Hebrides Express - by Jeanne T. & MPQ.
September 25, 2015
Five days. That's all we've got. For a round trip to the Isle of Mull it's more than enough. On these same roads eight years ago, with a friend, we did our Scottish deflowering in a van. The reasons to go back on the road this year are numerous and nice! A report with the Zeppelins, and above all to celebrate the 10th anniversary of the discovery of a small corner of Scottish paradise. Back 10 years later on the one-track roads, it's Jeanne's turn to give us a story and pictures. MPQ.
We gave up the Firemen's Ball for a fantastic ride through England and Scotland. Paris-Calais-Douvres-Liverpool-Corran-Lochaline-Mull Island. MPQ. picks up the Esquisse (the van fitted out by WeVan) in Nantes and joins me in Paris. In anticipation of the 20-hour drive ahead of us, we're going to draw some energy from the concert given by the folk band June Bug at a record store in Barbès. M. has planned a tight schedule. Around Glasgow, we have an appointment with the tandem of Zeppelin photo-reporters. We have to take them to our final destination, the Isle of Mull, in the New Hebrides archipelago west of Scotland. Jim and Patience, an English couple, run a family farm there, breeding a few hundred Blackface sheep.
Every summer, their tribe, shepherds, friends and families, go to the peninsulas, mountains and glens of their domain to look for the sheep in freedom. They call this age-old activity "gathering". Once the sheep are gathered, they shear their fat winter wool, then they free them for a new year of wandering. Galvanized by their friend MPQ's passion for this place full of lochs where the fairies hover, the two Zeppelin reporters decided to make the trip. More accustomed to the slums of Dhaka than to a place of barely 6 inhabitants per km2, they rely on their friend's word to bring back a "subject". I already know a little bit about the places and I tell myself that it must be difficult to photograph the man in this space.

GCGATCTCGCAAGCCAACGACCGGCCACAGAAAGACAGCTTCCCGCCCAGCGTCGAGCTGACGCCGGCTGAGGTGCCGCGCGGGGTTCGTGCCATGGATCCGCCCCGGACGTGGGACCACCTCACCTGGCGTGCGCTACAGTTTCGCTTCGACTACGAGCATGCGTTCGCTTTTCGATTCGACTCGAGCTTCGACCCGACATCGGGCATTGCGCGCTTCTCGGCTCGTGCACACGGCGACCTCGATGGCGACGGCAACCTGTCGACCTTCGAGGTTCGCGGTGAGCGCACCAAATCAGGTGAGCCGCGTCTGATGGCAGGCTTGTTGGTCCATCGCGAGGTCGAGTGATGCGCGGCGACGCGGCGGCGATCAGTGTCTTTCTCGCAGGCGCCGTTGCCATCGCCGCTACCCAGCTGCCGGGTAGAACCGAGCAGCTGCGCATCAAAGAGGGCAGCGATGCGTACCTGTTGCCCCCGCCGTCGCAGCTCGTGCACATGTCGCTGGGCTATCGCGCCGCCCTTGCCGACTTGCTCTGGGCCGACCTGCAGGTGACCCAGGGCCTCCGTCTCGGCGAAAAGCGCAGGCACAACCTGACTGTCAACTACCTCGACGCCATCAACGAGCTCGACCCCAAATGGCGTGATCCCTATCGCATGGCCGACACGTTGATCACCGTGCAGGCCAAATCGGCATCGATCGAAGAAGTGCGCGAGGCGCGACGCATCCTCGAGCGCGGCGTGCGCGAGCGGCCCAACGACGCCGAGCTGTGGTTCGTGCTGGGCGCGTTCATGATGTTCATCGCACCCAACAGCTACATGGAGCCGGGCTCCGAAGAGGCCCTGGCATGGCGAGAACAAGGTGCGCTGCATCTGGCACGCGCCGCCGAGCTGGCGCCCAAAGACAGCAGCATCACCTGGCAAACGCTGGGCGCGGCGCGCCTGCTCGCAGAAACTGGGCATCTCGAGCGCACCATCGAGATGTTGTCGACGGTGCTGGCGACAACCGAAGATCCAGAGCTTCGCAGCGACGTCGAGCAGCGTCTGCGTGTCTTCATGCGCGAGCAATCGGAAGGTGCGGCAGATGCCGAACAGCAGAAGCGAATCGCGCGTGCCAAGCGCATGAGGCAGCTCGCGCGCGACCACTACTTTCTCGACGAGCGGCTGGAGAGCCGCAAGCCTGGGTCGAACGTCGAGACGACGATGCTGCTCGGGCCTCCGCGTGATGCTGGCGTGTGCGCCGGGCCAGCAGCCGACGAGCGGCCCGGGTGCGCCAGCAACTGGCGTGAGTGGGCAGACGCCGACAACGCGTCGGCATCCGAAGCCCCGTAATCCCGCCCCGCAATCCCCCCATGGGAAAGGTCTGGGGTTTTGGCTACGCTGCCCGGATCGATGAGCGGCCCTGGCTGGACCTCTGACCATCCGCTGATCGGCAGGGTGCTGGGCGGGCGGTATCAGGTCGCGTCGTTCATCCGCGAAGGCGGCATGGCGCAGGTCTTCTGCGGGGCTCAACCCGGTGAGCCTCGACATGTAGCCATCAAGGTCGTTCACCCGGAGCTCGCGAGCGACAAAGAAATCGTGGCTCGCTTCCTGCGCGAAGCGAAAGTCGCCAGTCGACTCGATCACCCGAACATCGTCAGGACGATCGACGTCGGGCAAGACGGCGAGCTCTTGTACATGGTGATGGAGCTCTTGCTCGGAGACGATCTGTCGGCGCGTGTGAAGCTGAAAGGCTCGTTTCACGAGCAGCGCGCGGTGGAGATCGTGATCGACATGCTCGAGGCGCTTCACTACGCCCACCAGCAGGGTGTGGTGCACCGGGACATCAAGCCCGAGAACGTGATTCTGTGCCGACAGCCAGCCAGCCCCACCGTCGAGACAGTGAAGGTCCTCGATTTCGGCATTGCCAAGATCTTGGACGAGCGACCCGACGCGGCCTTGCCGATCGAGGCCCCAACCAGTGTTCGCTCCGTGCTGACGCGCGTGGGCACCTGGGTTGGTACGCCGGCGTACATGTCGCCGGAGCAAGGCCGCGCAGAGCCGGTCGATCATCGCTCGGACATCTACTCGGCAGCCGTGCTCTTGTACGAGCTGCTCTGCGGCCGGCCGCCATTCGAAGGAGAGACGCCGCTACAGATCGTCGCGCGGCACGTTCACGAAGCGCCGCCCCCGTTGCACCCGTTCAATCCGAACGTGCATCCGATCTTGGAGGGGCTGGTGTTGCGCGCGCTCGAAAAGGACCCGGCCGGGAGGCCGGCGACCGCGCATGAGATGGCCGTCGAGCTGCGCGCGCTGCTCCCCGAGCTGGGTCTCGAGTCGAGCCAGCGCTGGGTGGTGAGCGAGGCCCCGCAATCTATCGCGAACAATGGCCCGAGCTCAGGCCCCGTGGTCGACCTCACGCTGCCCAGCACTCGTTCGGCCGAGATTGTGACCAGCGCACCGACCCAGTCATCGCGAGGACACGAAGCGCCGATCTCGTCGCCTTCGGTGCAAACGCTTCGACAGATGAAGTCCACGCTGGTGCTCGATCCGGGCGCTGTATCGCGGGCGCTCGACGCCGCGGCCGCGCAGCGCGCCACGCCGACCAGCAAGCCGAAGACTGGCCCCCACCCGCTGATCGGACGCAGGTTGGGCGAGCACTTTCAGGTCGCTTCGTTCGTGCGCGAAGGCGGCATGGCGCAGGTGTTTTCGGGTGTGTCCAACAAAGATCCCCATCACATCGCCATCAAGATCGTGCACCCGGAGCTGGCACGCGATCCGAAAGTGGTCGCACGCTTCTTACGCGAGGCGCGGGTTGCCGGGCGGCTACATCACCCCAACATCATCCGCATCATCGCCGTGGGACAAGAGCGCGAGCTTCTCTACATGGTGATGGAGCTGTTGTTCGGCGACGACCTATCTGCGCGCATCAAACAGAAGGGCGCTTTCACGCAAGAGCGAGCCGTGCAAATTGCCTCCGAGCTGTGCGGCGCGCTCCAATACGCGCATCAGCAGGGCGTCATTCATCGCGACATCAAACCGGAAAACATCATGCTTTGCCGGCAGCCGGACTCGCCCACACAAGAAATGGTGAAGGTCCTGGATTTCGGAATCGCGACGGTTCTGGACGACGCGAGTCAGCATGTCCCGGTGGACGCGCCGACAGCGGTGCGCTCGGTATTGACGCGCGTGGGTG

In the glens, very long and deep green valleys whose formation dates back to the Ice Age, man is really tiny. It won't be easy to make the connection between these English people, jealous of their intimacy, and the two reporters. The photographers who left Strasbourg are a few hours ahead of us. And the English are waiting for us for dinner the next day at the cottage on the island... But in our superiorly lazy vision of the road trip, we let the time slip away to a café terrace. We rush on the fluid periphery at 22h direction Calais. Arrived at the ghost stop, we miss our shuttle by a few minutes. F…!
We wait for the next one between 2 and 4 in the morning, with exorbitant eyes, at the terminal drugstore where between Burger King and Sainsbury's sleepy Poles and their families hang out. The light turns green; we finally enter a long corridor with pale lights. The lights dim and the engines shut down. 35 minutes later, at dawn, we land at Folkestone on a fluorescent ramp. The arrows blink in all directions. At this hour when everything seems uncertain, I suspect my co-pilot is no longer so alert... So we impose on ourselves an invigorating breakfast of roll and melted cheddar cheese, so as to integrate radically into this new territory. Decidedly, we skip the steps... I take the morning shift and try valiantly to drive left on the M6 towards Manchester. I dream of going for a detour into the bocage, but I console myself by telling myself that it is also a pleasure to trace the road. We cross the "border" with Scotland without realizing it.
The crossing of the Clyde River on the Erskine Bridge is spectacular. At a nearby petrol station in Glasgow, the Zeppelin photo-reporters are waiting for us in their green land rover defender, the "def", a faithful campaign of their curly-haired men. We form a strange convoy on the increasingly winding and wet roads, lined with lochs, which gradually lead us to the end of the journey. In spite of the drizzle, the green of the Argyll hills continues to diffuse light. 20 hours of uninterrupted driving, mixed with the excitement of arriving, ended up waking us up more than usual. We let ourselves be lulled by the ferries that join the continent to the Ardnamurchan peninsula and then to Craignure, our arrival point on the Isle of Mull.In the small grocery store in the harbour, we make our first reserves of Tobermory whisky in anticipation of our future circumnavigations on the island. A few more laces under the pines... before we reach the dogs' bark, in the padded hall to the weathered hollowed-out armchair...
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